Social Media’s Role in Crisis Management

CU staff must use new technology intelligently to survive in today’s crisis-ridden ‘reputation economy.’

November 22, 2011

What you and your staff say on Facebook, Twitter, and other social media sites can directly affect your credit union’s reputation. Social media platforms have introduced new challenges in maintaining organizations’ reputations, especially during crises, according to a white paper from CUNA’s Marketing and Business Development Council.

In addition to the challenges, social media sites also bring great opportunities. For example, direct communication between organizations and their stakeholders is easier in some respects.

But credit union staff, notes the report, must use new technology intelligently to survive in today’s crisis-ridden “reputation economy.” Make sure you and your staff are clear about your credit union’s social media policies and responsibilities.

 

New challenges

Today the power of the message lies with the individuals in the virtual community, not only with the business itself. In addition to monitoring consumers’ perceptions and reputation risks, credit unions must guard against increased risks of fraud, robbery, false online rumors, natural disasters, cyber-attacks, and employee/management misconduct.

When any of these events occur, staff who are active on social media platforms can help dispel concern and answer members’ questions. “A truly sustainable reputation has the potential to buffer an organization from the negative fallout of a crisis,” notes the white paper.

New opportunities

Credit unions can now communicate with members in multiple ways. More than 85% of American consumers have mobile devices, according to Direct Marketing News.

Mobile technology gives users a sense of connectedness to the world and limits uncertainty, says the council white paper. And credit union staff can use it to connect members to the credit union.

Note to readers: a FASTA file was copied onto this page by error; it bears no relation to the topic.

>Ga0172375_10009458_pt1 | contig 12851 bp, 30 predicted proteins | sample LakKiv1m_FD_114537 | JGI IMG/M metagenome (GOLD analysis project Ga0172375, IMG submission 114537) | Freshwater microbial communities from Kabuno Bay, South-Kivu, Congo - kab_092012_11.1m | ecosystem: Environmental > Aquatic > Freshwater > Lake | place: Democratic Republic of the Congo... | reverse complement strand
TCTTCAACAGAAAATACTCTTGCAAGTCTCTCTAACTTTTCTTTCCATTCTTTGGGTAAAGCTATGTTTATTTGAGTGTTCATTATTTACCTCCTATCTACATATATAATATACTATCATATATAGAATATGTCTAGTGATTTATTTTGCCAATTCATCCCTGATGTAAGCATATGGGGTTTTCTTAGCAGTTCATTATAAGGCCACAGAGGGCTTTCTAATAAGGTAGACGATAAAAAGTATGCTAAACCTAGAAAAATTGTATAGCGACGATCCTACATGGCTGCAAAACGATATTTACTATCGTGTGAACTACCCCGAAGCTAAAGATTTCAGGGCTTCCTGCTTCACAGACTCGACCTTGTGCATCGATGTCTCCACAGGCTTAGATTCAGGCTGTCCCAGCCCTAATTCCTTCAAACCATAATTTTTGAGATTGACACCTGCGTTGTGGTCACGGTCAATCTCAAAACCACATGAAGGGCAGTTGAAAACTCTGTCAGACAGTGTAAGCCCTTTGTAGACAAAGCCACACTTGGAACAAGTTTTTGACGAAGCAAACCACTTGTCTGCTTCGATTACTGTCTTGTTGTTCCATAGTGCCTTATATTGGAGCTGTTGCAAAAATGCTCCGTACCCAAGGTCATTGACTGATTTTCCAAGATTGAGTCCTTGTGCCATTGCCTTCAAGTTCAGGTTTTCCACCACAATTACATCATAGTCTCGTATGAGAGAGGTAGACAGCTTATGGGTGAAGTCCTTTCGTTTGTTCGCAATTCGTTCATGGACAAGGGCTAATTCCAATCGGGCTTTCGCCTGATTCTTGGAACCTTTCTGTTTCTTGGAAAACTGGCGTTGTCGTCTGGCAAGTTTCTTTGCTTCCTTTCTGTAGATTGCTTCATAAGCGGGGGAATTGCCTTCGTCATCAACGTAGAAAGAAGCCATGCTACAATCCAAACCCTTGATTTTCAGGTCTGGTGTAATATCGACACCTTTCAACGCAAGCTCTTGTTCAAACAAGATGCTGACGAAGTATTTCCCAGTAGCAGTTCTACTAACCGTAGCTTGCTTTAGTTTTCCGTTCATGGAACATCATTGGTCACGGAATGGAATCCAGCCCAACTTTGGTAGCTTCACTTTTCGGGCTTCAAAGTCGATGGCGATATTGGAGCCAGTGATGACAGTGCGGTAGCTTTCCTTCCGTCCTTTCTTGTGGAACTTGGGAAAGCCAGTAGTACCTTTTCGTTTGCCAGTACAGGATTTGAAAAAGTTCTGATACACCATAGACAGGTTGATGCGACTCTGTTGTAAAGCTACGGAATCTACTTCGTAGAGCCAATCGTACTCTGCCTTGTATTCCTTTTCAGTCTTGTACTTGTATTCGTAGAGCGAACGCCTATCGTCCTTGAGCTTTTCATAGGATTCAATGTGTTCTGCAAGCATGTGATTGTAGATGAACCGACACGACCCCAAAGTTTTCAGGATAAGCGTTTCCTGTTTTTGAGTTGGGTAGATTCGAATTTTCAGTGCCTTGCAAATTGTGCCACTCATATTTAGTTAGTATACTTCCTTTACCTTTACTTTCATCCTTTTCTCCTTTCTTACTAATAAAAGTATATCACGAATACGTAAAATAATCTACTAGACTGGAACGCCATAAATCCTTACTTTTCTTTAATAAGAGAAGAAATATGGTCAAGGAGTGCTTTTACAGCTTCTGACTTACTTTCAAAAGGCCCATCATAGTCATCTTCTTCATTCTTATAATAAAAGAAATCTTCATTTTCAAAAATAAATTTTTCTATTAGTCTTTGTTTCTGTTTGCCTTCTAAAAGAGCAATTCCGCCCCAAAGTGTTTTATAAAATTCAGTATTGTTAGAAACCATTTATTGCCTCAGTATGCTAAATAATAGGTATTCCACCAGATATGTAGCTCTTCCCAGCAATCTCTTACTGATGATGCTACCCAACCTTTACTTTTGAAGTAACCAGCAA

Social media platforms are a direct communication channel to members. The credit union and its staff, however, shouldn’t limit communication efforts to high-tech platforms, the report suggests. Instead, they should create the best messages, then share them through social and traditional media (television, radio, and newspapers).

Note that your credit union’s reputation isn’t determined only by information you “push” to members and potential members. It also depends on their reactions.

Monitor perceptions about your credit union on all platforms—even the ones you don’t use directly. Keep in mind that the most popular social media platforms will change over time, and follow all of them carefully.

Next: Best practices



Follow these best practices to use social media effectively:

• Include new technology and new media practices in daily routines. Set aside time, for example, to monitor social media channels for discussion about your credit union. This will help you detect and prevent potential risks that could become crises.

• Stimulate conversations about known issues with stakeholders. This gives members a chance to be heard. Ensure conversations are professional, proactive, and manageable.

• Connect with people proactively, before a crisis, to establish transparent relationships. This creates credibility and trustworthiness, and helps build social capital.

• Incorporate established business theories and elements. They still matter today.

• Be consistent across all social media platforms and traditional media outlets, especially during a crisis. Ensure the same content is quickly and easily accessible across all communication platforms.

• Create targeted messages for different media, audiences, and angles. Test possible scenarios in training, so you’ll know how to respond quickly and effectively.

• Remember: Using social media to establish a solid reputation is a long-term process. But crises can happen fast. Be prepared; small events and reactions do matter.

• Learn about new factors and implications in crisis communication. Training before a crisis can help you prepare to be more effective when it happens. Participate in regular crisis simulations with public relations professionals, government agency professionals, business owners, and others.

All members, staff, and volunteers are part of a credit union’s reputation, so all should know the risks, challenges, and opportunities of social media. Be prepared to use it effectively, especially during crisis situations.

LIBBY VERTZ is an intern in CUNA’s business-to-business publishing department. Contact her at 608-231-4096.

This article first appeared in Front Line Newsletter.